For those curious about how I found out about Ganieva, it’s one of those beautiful publishing industry stories where recommendations came from multiple sources, and my passion for Russian literature (and ability to read Russian) came in handy…I was originally pitched The Russian Wall at the Frankfurt Book Fair in October 2013 by Petra Hardt, the legendary foreign rights director of Suhrkamp (the most prestigious German publishing house). I had met Petra in Frankfurt the year prior when I was taking meetings for Chad Post of Open Letter, who couldn’t attend that year, as well as for my then-planned publishing house in Dallas. Petra was gracious with her time at that first meeting with me, asking me a lot of questions about myself, my academic background, my favorite types of books both personally and professionally, and what I hoped to accomplish with Deep Vellum. She recommended a few titles that year (including one, Indigo, by Clemens Setz that I was super interested in, but which got quickly signed by Norton/Liveright for the US & Serpent’s Tail for the UK, and is finally coming out in translation next month, this book is going to be amazing), but nothing really panned out. But in 2013, in our second meeting, I sat down and Petra said, in her unmistakable forthright and unique way, “Will Evans, I have a book for you. By a Russian woman. Alisa Ganieva. Do you know her? No? Well you will. Read this book. I will send you the Russian text. Read it. You must publish her.” I said I would read it, and asked what else she had for me. And she replied, “This is the only book for you right now. But it is the right book.” I love when foreign rights directors, agents, translators, anybody in the industry, can get to know a person to recommend the one book to consider, rather than sifting through dozens of pitches and samples and submissions trying to find that ever-elusive gold (and making my eyes so so bleary in the process), because it shows a commitment to understanding what I am trying to do with Deep Vellum, to doing homework on publishers, to get to know us as individuals with different tastes and affinities. To pitch a book that makes sense…but not just a book, but the book that makes sense. Of course, not every book pitched is the one, but Petra was 100% right–it was the perfect book to pitch me. And to let you know a little bit about how the global publishing business works, in its infinitely unique ways–Ganieva published The Russian Wall in Russia in 2012 with Russia’s biggest publishing house, AST, under the original title of Праздничная гора. Suhrkamp signed the book and published its German translation in 2012 as well, and in the course of the signing assumed worldwide rights for the text. So instead of dealing with a Russian publisher or agent (or the author herself), any foreign publishers would deal with Petra Hardt and Suhrkamp for the rights to publish Ganieva’s novel around the world. Not a bad idea at all, since Suhrkamp is so well-respected and well-connected. And Petra is good about placing her novels (if not the best at it, honestly, she did write a book about rights that you can get through Seagull Books). After Frankfurt, Petra sent me the Russian text, and I read through it over the next couple months…I wasn’t ready to sign any debut authors, or so I thought, I wanted to keep the first list more established authors, even if I was publishing their debut works in English, I wanted them to be award-winners or prominent authors I could market and contextualize with American/English readers accordingly–basically, I wanted to wait until Deep Vellum was established more before signing a debut novel so that I could ensure it would reach the right readership, so that I could treat the book right, give it the push it needs, and to have the patience necessary to work with a debut author to grow their reputation over time, and of course hoping to get the next book down the pipeline (same idea I had behind signing Fiston Mwanza Mujila, who was the second debut author I signed…Ganieva’s book will come out as part of Deep Vellum’s first list of books; Mujila in the second list). So I read the Russian version of the novel and really liked it, right after Frankfurt. But I needed to do my homework on the book, to make it fit in context, so that I could envision the readership and the ways to pitch it…And so I took a look at Suhrkamp’s foreign rights page for the novel and noticed that Gallimard, France’s most prestigious/legendary publishing house, had signed it as well, along with the well-respected La Nuova Frontiera in Italy. That meant something was going on with this author and this novel that was commanding international attention…I asked around about Ganieva. Marian Schwartz was one of the first I asked, at the Texas Book Festival last year, just two weeks after I got home from Frankfurt, and she is a huge advocate for Ganieva, having translated Ganieva’s story “Shaitans” for the Read Russia anthology that came out around BEA 2012 when Russia was the guest of honor (and which you can read here in PDF form), and which Ganieva attended…and crazy enough, I remember watching her talk at one of the Read Russia panels, but I was still so new to the publishing game in 2012 that I didn’t think twice about her, I was, admittedly, more fascinated at the time by Zakhar Prilepin (he is an imposing figure in person), and spending every moment I could talking with Russian translators I admired and was meeting for the first time, like Marian Schwartz and Liza Espenschade, as well as walking around NYC with Mikhail Shishkin and his wife, getting to know them better. BUT how I wish I could go back in time to speak with Alisa in 2012! But fast forward again to October 2013, I’m in Austin staying at Marian Schwartz’s house, and I ask her about Ganieva, and she says, breathlessly, “She is a remarkable author. Publish anything by her.” That’s the type of recommendation that gets my pulse racing, feeling like I have to sign a book right then and there. Marian was busy for the foreseeable future with translation projects, so I sent the Russian text to my mentor in graduate school at Duke University, Dr. Carol Apollonio, asking her if she would like to read the text and, if she liked it, if she’d be interested in translating it. Needless to say, she was fascinated by Ganieva’s novel, and she volunteered to translate it. So I sent in an offer to Petra at Suhrkamp for the book and was lucky enough to receive worldwide English rights to the book (so should any of you UK/Aussie/South African presses be interested in this novel, let me know!), and I signed on Carol to translate it. In more good business news, I applied for and received a generous grant from the Prokhorov Foundation’s Transcript program to cover the cost of the translation and the rights acquisition (Deep Vellum also received a Transcript grant to cover the translation and rights costs of Shishkin’s Calligraphy Lesson). So now that Carol is back from a summer teaching at the Monterey Defense Language Institute and a trip to Moscow (where she got to meet with Ganieva and talk about the translation!), she is settling back into Duke, getting ready to translate the novel, and I’m starting to lay the groundwork for this book to be published in June 2015. It’s a long but wonderful process, publishing is, but it is so worthwhile, and so fulfilling an endeavor. I cannot wait to share Ganieva’s remarkable novel with you all!!!!!!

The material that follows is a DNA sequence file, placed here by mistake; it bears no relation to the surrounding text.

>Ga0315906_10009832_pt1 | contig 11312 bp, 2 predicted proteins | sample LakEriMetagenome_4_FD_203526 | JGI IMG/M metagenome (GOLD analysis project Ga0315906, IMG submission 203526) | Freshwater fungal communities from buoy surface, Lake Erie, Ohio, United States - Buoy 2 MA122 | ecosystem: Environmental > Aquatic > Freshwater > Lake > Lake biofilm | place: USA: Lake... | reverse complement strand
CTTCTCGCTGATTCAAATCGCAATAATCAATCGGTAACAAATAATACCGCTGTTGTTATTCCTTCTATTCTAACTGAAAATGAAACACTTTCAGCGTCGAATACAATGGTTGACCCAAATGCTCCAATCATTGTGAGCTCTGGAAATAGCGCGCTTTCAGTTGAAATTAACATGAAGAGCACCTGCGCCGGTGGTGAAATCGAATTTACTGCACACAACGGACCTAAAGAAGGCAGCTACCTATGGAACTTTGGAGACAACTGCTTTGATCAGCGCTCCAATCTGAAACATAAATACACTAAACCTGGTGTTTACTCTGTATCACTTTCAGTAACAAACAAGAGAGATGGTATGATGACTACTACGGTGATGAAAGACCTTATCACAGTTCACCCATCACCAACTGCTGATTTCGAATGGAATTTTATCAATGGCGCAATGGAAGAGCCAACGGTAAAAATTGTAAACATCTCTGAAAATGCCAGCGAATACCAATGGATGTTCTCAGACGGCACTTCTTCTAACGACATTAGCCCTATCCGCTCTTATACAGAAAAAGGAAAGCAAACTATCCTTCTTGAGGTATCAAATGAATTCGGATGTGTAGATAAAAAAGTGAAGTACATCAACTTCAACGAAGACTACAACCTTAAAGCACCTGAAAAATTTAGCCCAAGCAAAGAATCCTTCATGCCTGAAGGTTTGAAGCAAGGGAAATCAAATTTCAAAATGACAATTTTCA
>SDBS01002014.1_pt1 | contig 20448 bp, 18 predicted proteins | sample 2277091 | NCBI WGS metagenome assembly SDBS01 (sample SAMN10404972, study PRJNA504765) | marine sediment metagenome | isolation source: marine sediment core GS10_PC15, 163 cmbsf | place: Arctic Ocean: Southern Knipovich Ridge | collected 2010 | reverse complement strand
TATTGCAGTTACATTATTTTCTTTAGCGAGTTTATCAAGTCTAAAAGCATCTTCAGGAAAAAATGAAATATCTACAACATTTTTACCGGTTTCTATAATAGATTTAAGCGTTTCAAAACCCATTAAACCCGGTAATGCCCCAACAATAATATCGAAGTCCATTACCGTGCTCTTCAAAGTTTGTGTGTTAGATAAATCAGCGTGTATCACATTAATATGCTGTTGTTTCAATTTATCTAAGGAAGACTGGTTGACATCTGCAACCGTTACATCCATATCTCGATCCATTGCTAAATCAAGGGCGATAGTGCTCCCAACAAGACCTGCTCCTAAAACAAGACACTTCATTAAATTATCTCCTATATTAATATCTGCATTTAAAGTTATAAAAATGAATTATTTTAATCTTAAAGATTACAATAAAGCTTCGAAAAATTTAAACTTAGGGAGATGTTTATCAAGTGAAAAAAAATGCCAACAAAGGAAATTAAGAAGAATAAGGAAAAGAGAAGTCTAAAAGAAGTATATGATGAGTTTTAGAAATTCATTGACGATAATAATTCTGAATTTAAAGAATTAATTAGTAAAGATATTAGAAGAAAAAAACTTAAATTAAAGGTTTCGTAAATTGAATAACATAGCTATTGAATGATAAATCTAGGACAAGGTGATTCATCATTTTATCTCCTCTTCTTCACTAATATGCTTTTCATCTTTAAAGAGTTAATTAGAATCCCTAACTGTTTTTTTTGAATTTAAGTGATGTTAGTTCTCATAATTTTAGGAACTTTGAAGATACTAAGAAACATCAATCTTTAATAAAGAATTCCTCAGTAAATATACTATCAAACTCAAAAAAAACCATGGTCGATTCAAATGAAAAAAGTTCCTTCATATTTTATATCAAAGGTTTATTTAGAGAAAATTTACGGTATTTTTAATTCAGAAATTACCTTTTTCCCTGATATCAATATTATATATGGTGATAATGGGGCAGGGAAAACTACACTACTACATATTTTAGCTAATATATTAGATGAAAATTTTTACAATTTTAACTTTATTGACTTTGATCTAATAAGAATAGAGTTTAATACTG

The Russian Wall will be released in June 2015, and Ganieva will be in the States all next summer doing readings after teaching classes for a couple weeks at the University of Iowa’s International Writing Program, so be in touch if you want to host an event with her.
For information on The Russian Wall and its plot, check out the information below from Suhrkamp’s foreign rights page and get excited. Preorders will be up for this amazing novel soon, and be prepared to have your mind blown as you start to think about Russian literature in an entirely new way:
The literary debut of a promising Russian author from an unknown country
Shamil, a young local reporter, arrives at the paper to find his editors in a state of great agitation. There is a rumour going around that the Russians are building a wall to cut off the Caucasus. Unrest is spreading through the city on the Caspian Sea, with new assemblies being held daily. Pro-Islamic Kumyk demonstrators debate the drawing of borders with the supporters of a ‘united Lezgistan’. The atmosphere is tense. Fear hangs in the air. But Shamil tries to go on living as if nothing had changed. He goes to his martial arts classes, goes for joyrides through town with his friends, gets his rocks off at the local disco. He is in a daze when Madina, his fiancée tells him she is going to take the veil and follow a Salafist fighter into the mountains. Even after the first people have been killed and his well-educated cousin Asya tries to convince him to flee with her to Georgia and from there on into the West, Shamil cannot overcome his hesitation. But then events catch up with him.
»It is no longer possible to describe my book as fantastic or anti-utopian. It is a work of realist literature, dealing with something that might very well have happened.« Alisa Ganieva in Frankfurter Allgemeine Zeitung
With a fine sense for mounting catastrophe, Alisa Ganieva tells the story of the decline and fall of a society torn apart by its inherent extremes. But like a vision in the midst of this nightmare, the image of a ‘Mountain of the Feast’ appears, a refuge for all those who are tired of the intolerance and violence.
»Never before has Russian literature produced such an honest and complete picture of today’s Caucasus.« Kommersant Weekend